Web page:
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How Wisconsin Became a Bastion of White Supremacy

The Badger State is designed to keep Republicans in power, at the expense of the minority vote. Can Joe Biden overcome these structural disadvantages?

On the night of October 23, 2004, Milwaukee police officer Andrew Spengler hosted a housewarming party. Katie Brown and Kirsten Antonissen brought two friends of their own: Frank Jude Jr., who is biracial, and Lovell Harris, who is Black.

Jude and Harris were the only people of color at the party, and immediately felt uncomfortable. They left the party five minutes later with Brown and Antonissen. In that time, Spengler announced that he could not find his badge, and accused the men of stealing it. 

A crowd of 10 to 15 people from the party—many of whom were off-duty Milwaukee police officers—rushed outside and surrounded Antonissen’s truck, where the four were sitting inside. The mob demanded that they get out of the truck and turn over Spengler’s badge. “Nigger, we can kill you,” Spengler’s friends told Jude and Harris. 

The mob eventually dragged them all out of the truck, though they did not find Spengler’s badge. One member of the mob cut Harris’s face, but he was able to free himself, and fled. The crowd then turned its attention on Jude. Spengler put Jude in a headlock against a car as the mob punched and shouted at him.

Antonissen called 911 on her cell phone. “They’re beating the shit out of him,” she told the operator. “Hang up the phone,” said a male voice in the background. Then the line went silent. Antonissen said when the men saw her calling 911, they wrested the phone from her and threw her against her truck. Brown called 911 twice before the men took her phone, too.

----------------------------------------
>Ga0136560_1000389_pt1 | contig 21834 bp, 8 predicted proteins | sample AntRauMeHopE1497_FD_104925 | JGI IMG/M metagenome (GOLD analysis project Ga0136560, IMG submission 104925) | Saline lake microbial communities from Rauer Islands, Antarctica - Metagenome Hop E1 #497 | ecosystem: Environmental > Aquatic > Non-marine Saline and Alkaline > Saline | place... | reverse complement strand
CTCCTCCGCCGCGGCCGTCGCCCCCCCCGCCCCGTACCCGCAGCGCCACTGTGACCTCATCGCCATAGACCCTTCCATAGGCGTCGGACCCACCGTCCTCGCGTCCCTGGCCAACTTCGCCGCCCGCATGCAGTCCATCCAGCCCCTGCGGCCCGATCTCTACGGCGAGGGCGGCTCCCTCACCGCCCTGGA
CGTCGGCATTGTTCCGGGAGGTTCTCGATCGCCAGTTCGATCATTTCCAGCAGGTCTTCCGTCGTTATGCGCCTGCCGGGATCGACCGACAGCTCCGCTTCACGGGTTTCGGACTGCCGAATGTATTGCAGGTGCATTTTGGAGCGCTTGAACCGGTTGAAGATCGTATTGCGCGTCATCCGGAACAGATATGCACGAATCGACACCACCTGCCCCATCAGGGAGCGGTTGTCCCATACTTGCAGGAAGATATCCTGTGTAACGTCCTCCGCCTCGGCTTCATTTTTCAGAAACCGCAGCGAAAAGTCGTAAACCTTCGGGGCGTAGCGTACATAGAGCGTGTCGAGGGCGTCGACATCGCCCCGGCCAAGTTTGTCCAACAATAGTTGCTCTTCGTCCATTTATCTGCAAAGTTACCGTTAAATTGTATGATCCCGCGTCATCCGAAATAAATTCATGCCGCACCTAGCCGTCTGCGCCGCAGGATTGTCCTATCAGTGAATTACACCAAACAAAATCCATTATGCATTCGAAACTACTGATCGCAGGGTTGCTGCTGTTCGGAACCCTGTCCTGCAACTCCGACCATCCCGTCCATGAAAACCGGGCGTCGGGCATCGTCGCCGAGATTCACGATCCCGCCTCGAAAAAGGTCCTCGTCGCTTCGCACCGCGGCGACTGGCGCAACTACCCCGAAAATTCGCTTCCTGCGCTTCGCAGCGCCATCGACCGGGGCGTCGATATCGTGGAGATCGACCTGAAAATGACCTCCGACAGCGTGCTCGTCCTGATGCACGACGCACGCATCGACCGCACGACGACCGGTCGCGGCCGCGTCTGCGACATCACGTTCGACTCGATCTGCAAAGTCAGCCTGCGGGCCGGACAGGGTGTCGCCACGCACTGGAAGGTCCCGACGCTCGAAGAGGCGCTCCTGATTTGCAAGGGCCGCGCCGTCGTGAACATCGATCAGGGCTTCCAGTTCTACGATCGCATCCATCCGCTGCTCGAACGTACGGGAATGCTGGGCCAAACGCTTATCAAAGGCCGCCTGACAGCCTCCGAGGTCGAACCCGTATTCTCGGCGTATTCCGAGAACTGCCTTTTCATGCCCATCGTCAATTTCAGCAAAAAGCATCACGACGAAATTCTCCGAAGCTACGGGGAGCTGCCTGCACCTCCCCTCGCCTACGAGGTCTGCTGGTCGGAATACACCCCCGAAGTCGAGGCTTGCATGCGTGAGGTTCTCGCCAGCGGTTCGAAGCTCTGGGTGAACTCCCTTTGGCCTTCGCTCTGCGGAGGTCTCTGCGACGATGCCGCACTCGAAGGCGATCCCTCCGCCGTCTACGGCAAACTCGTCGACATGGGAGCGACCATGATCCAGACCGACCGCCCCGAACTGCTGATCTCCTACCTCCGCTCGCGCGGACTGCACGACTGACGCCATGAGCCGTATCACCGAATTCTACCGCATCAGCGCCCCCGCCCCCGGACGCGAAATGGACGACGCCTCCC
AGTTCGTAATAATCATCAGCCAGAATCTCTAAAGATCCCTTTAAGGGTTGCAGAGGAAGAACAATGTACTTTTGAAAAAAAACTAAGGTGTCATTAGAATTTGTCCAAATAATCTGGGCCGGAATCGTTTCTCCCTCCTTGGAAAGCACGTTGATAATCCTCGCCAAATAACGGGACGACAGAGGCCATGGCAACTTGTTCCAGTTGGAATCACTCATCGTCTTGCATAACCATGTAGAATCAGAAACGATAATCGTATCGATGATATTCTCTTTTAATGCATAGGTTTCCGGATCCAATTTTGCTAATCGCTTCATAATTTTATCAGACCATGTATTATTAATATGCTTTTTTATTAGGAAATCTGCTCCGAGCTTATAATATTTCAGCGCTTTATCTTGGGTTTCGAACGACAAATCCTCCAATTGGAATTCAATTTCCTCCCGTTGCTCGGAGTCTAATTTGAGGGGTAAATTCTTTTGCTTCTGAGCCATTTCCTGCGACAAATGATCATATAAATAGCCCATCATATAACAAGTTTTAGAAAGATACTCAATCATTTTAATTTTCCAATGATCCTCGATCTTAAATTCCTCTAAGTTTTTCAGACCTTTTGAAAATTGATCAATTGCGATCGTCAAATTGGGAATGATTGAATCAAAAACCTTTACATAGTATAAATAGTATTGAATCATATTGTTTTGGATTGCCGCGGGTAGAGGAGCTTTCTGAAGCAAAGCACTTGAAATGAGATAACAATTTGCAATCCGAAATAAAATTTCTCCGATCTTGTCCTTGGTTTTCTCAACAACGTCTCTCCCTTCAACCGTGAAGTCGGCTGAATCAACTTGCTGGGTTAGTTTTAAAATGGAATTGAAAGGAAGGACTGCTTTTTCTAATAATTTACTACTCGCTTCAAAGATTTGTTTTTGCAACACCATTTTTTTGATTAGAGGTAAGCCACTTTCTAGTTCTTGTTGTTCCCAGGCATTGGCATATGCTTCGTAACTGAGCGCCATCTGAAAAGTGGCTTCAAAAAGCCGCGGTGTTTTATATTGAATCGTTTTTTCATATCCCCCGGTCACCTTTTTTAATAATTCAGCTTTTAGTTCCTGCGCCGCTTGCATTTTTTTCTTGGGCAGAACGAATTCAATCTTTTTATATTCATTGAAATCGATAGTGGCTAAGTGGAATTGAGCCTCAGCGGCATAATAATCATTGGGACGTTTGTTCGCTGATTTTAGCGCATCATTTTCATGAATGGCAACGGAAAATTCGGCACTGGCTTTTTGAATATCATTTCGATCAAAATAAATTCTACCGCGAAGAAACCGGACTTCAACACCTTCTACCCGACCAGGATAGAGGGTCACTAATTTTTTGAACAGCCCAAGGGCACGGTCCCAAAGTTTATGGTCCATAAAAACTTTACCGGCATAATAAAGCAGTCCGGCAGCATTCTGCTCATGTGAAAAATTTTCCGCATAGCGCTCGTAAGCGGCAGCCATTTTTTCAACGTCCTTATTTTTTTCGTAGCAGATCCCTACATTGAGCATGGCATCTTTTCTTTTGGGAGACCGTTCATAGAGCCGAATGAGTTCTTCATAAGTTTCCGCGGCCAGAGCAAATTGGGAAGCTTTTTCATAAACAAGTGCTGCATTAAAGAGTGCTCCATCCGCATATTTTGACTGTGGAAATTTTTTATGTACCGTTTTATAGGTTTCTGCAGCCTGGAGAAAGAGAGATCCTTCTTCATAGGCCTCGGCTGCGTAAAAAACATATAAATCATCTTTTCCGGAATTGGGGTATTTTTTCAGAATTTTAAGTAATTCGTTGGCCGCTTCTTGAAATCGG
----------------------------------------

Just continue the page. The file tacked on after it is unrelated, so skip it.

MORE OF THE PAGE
The group of off-duty police officers took turns punching and kicking Jude. Two on-duty police officers then arrived. One of them, Joseph Schabel, joined in on the beating and stomped Jude’s head “until others could hear bones breaking,” according to court documents. The men bent back one of Jude’s fingers until it snapped. Spengler put a gun to Jude’s head. “I’m the fucking police,” he said. “I can do whatever I want to do. I could kill you.” 

As Schabel was handcuffing Jude, an off-duty officer named Jon Bartlett took a pen and stabbed it into both of Jude’s ear canals as Jude screamed in agony.

Two years earlier, in 2002, Bartlett had shot and killed Larry Jenkins, an unarmed Black man, as he fled from police. “If justice had been in my son’s case, the Frank Jude beating would never have taken place,” Jenkins’s mother, Debra, said in 2008. The Milwaukee district attorney’s office ruled the shooting justifiable. 

After the group was satisfied with their work, Bartlett used a knife to cut off Jude’s jacket and pants, leaving him naked from the waist down in a pool of his own blood. Jude was taken to the hospital in a police wagon.